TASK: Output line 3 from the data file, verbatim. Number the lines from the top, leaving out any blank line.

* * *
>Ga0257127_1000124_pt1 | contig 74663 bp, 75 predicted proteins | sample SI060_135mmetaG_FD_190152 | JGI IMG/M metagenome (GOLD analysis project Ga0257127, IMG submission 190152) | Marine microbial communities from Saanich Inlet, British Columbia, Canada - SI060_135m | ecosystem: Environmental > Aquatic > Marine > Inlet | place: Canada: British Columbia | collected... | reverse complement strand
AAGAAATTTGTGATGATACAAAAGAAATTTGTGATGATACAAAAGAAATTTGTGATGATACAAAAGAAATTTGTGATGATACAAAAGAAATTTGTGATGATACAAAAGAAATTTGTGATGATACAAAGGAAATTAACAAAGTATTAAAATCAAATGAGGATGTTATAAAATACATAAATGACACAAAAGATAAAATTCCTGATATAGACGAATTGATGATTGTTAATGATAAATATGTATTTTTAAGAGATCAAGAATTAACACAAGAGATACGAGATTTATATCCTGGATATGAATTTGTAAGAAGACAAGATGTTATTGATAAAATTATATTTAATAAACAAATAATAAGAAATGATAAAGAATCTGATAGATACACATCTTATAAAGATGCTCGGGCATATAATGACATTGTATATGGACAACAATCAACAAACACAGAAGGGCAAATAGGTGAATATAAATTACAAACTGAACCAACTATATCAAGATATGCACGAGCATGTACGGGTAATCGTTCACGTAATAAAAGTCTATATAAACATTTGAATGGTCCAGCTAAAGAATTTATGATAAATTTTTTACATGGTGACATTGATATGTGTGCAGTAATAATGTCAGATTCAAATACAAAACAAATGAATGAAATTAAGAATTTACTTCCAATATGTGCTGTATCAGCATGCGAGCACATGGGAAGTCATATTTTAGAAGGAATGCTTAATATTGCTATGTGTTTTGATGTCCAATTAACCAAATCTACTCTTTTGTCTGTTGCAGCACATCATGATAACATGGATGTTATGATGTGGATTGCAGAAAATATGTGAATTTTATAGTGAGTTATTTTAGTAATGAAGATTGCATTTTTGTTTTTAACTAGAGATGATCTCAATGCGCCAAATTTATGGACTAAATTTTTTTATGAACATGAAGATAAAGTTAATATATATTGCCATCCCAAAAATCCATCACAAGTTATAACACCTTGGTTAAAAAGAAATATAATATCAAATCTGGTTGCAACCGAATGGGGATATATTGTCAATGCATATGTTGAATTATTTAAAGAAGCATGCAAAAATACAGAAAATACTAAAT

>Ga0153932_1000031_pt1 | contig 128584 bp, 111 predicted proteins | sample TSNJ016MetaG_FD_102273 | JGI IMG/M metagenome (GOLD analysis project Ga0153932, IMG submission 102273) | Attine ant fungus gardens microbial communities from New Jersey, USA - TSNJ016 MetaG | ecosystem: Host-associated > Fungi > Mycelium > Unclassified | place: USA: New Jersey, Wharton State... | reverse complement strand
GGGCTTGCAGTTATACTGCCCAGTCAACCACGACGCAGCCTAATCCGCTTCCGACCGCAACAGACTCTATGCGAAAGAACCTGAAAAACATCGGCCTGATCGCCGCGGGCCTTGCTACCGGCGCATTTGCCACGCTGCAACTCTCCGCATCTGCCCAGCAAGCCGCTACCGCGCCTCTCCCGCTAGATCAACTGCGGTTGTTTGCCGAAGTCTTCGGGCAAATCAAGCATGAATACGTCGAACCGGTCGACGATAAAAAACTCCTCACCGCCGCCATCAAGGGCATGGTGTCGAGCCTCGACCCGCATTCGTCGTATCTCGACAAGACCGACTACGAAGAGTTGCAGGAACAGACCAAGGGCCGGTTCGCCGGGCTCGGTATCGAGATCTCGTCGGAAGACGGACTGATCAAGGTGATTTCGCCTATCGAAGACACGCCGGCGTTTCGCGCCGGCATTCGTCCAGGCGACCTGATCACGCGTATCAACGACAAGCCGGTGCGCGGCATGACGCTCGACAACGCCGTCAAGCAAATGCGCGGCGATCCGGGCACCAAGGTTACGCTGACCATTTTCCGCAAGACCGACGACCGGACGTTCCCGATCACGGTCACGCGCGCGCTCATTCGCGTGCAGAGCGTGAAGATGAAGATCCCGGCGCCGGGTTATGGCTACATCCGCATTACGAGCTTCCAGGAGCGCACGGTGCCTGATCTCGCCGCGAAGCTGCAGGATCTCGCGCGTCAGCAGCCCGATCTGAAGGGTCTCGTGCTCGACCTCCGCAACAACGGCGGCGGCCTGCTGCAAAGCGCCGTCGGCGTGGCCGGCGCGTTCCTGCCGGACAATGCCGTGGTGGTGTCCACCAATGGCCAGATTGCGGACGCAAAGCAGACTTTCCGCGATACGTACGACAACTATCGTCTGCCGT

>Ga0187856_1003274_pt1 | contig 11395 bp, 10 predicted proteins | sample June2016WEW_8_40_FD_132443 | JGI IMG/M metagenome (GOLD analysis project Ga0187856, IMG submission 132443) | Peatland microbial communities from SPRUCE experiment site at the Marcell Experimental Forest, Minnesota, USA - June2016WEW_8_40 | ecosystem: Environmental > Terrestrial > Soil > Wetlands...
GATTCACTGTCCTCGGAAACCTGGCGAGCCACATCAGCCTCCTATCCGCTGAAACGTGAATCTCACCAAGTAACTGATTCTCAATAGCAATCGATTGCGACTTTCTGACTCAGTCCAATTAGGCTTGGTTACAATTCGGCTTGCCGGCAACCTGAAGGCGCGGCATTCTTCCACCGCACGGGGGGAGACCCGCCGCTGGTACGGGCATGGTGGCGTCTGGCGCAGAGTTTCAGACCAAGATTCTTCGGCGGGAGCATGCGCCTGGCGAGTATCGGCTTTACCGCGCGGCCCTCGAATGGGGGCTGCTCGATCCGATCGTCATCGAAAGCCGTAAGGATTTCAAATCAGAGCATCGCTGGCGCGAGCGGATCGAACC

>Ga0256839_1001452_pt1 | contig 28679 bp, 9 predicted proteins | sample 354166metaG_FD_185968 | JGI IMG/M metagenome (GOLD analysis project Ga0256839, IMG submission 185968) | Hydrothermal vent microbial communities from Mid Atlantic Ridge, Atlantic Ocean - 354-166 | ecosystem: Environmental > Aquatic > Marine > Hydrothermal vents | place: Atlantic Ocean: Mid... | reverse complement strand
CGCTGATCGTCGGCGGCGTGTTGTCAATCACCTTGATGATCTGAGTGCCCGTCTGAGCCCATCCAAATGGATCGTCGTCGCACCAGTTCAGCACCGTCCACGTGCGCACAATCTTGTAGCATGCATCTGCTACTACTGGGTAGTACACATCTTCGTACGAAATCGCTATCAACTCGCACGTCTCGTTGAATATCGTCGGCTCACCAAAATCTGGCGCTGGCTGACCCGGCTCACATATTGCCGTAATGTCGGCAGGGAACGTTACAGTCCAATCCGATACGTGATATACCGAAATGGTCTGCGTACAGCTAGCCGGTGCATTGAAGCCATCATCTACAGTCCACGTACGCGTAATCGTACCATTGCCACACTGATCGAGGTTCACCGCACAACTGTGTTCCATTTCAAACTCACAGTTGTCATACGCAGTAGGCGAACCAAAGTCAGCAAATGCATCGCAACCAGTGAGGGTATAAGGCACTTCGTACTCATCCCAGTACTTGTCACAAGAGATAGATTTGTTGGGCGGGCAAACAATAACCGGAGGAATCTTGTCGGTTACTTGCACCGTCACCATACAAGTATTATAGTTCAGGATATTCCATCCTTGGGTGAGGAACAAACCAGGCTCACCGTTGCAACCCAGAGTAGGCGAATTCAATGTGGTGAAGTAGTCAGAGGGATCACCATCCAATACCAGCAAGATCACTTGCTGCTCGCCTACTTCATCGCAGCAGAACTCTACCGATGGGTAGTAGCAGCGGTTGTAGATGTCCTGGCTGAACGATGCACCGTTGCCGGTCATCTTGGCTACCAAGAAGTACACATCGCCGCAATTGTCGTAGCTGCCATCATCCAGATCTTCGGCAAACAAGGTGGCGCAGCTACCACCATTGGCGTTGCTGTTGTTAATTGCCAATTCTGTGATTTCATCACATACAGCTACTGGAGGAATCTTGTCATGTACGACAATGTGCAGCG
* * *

>Ga0153932_1000031_pt1 | contig 128584 bp, 111 predicted proteins | sample TSNJ016MetaG_FD_102273 | JGI IMG/M metagenome (GOLD analysis project Ga0153932, IMG submission 102273) | Attine ant fungus gardens microbial communities from New Jersey, USA - TSNJ016 MetaG | ecosystem: Host-associated > Fungi > Mycelium > Unclassified | place: USA: New Jersey, Wharton State... | reverse complement strand